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Liquidity Dash Spurs Biggest Spike in ETF Trading Since 2018

Activity in ETFs tends to jump at times of turmoil because they’re easy to trade—investors can quickly pare risky positions, shift into safety or place directional bets.

(Bloomberg) -- Trading of Wall Street’s most-liquid tools is surging as investors look to navigate the latest wave of volatility across assets. 

Exchange-traded fund volumes in the US soared to 29% of total equity transactions on Tuesday, the highest proportion since December 2018, according to data from Susquehanna International Group. The spike came as the S&P 500 fell to a fresh bear-market low and the Cboe Volatility Index rose to its highest level in three months.

Activity in ETFs tends to jump at times of turmoil because they’re easy to trade -- investors can quickly pare risky positions, shift into safety or place directional bets.

While such increases correspond to periods of macro-induced market stress, they also usually precede a rebound in prices, according to Amy Wu Silverman of RBC Capital Markets.

“I don’t think we are quite there yet but these are the hallmarks of what folks are looking for so we can ultimately say ‘this is capitulation’,” she said.

Volatility is rippling through currency and bond markets amid global central bank tightening, fueling downward pressure in equities as well. Some of the tension eased on Wednesday after the Bank of England said it would resume buying gilts to aid market functioning. US stocks welcomed the move, with the S&P 500 climbing more than 1% after six straight days of losses.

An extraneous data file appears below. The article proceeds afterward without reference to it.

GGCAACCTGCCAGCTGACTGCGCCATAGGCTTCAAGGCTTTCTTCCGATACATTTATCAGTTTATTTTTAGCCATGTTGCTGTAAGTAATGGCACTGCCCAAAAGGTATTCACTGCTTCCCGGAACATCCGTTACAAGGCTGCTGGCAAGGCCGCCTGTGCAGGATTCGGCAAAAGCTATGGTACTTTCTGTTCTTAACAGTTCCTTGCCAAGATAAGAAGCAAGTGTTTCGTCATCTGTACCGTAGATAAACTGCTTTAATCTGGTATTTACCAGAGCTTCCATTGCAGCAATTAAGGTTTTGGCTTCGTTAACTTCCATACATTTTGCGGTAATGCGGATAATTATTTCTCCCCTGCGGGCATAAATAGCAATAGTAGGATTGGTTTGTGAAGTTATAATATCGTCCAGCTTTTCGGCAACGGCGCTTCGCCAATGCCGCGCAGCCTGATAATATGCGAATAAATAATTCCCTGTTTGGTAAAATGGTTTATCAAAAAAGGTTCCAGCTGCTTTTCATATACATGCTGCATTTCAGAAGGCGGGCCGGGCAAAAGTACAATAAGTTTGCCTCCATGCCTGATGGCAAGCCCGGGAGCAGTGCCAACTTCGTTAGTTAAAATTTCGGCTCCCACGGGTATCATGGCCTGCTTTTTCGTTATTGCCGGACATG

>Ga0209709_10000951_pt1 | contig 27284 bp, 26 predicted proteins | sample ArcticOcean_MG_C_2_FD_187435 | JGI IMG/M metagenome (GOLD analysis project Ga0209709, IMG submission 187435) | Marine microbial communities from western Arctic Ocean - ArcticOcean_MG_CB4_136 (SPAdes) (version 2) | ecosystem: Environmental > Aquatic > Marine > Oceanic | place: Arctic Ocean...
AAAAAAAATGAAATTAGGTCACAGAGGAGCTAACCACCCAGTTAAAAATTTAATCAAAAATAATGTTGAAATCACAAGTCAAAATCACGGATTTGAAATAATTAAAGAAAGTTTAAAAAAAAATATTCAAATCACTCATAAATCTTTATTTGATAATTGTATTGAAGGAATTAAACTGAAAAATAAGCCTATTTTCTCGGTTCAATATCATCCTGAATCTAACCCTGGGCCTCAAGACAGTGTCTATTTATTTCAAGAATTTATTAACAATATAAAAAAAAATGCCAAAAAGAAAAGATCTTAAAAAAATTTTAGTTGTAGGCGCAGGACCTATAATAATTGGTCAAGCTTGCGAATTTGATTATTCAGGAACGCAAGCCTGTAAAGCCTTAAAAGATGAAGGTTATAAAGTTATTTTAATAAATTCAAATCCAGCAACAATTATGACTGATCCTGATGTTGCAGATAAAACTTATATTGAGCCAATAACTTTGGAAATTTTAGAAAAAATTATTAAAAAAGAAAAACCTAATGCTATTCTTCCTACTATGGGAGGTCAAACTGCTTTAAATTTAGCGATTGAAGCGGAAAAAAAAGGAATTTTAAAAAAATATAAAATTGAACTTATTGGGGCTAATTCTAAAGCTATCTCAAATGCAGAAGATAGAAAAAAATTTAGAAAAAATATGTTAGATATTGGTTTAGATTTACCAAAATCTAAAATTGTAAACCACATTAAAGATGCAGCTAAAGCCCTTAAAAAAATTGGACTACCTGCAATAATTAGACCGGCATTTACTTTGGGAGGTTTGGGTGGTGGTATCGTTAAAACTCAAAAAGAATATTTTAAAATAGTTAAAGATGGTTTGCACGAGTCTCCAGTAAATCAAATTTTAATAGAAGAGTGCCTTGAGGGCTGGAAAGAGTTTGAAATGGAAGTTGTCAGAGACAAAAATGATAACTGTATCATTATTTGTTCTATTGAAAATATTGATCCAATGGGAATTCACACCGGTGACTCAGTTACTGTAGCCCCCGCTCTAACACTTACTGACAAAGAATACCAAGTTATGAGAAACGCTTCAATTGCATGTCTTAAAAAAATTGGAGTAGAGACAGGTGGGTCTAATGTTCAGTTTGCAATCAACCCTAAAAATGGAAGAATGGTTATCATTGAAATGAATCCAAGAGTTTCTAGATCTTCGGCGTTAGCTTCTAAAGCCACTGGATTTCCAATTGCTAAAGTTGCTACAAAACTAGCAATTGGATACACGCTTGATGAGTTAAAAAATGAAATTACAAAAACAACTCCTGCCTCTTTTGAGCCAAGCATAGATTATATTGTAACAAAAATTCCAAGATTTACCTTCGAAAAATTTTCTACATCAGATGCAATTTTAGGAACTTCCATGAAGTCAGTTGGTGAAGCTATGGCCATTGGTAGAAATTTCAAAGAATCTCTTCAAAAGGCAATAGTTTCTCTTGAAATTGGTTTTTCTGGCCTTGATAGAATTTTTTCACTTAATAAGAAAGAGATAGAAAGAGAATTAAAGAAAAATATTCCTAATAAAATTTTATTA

“This increase in ETF volume as a percentage of overall volume is a clear indication that the focus right now is squarely on the macro environment, on finding liquidity and on playing momentum,” said Chris Murphy, co-head of derivatives strategy at Susquehanna. 

Meanwhile, the volume of trading in inverse ETFs hit a high versus that of leveraged long funds on Monday, according to Bloomberg Intelligence data that tracks back to 2020. That could mark a peak in pessimism and be a sign of a near-term bottom, according to BI’s Athanasios Psarofagis.

As long as stress lingers in markets, ETF activity could stay elevated. One of the byproducts of rising volatility is that stocks are increasingly moving in lockstep. In that environment, traders tend to gravitate toward ETFs where the market is dominated by large index-hugging funds.

“Stock selection becomes both more difficult and potentially less effective,” said Steve Sosnick, chief strategist at Interactive Brokers. “ETFs that allow one to invest in a broad index or an industry group as a whole become a much more viable methodology.”

--With assistance from Emily Graffeo.

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